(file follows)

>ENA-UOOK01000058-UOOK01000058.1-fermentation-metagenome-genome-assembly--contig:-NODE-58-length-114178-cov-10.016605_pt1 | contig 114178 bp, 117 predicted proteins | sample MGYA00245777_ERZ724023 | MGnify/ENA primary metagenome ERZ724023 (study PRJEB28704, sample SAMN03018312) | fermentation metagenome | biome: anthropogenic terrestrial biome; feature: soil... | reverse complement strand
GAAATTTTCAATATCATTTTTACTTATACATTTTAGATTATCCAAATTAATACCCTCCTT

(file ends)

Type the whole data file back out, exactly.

>ENA-UOOK01000058-UOOK01000058.1-fermentation-metagenome-genome-assembly--contig:-NODE-58-length-114178-cov-10.016605_pt1 | contig 114178 bp, 117 predicted proteins | sample MGYA00245777_ERZ724023 | MGnify/ENA primary metagenome ERZ724023 (study PRJEB28704, sample SAMN03018312) | fermentation metagenome | biome: anthropogenic terrestrial biome; feature: soil... | reverse complement strand
GAAATTTTCAATATCATTTTTACTTATACATTTTAGATTATCCAAATTAATACCCTCCTT